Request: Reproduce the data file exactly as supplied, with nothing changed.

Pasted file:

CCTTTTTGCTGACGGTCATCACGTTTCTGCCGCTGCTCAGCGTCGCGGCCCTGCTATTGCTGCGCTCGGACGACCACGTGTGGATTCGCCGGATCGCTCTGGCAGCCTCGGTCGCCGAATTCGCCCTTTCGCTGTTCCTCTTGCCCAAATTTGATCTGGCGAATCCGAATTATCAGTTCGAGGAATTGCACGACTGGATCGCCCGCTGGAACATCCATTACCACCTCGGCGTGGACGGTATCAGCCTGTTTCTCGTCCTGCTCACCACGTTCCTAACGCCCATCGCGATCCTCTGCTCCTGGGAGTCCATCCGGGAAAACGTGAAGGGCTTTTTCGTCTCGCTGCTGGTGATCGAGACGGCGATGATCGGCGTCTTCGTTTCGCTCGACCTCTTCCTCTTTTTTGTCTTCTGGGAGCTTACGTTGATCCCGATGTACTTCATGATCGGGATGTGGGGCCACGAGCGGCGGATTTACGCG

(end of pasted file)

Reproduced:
CCTTTTTGCTGACGGTCATCACGTTTCTGCCGCTGCTCAGCGTCGCGGCCCTGCTATTGCTGCGCTCGGACGACCACGTGTGGATTCGCCGGATCGCTCTGGCAGCCTCGGTCGCCGAATTCGCCCTTTCGCTGTTCCTCTTGCCCAAATTTGATCTGGCGAATCCGAATTATCAGTTCGAGGAATTGCACGACTGGATCGCCCGCTGGAACATCCATTACCACCTCGGCGTGGACGGTATCAGCCTGTTTCTCGTCCTGCTCACCACGTTCCTAACGCCCATCGCGATCCTCTGCTCCTGGGAGTCCATCCGGGAAAACGTGAAGGGCTTTTTCGTCTCGCTGCTGGTGATCGAGACGGCGATGATCGGCGTCTTCGTTTCGCTCGACCTCTTCCTCTTTTTTGTCTTCTGGGAGCTTACGTTGATCCCGATGTACTTCATGATCGGGATGTGGGGCCACGAGCGGCGGATTTACGCG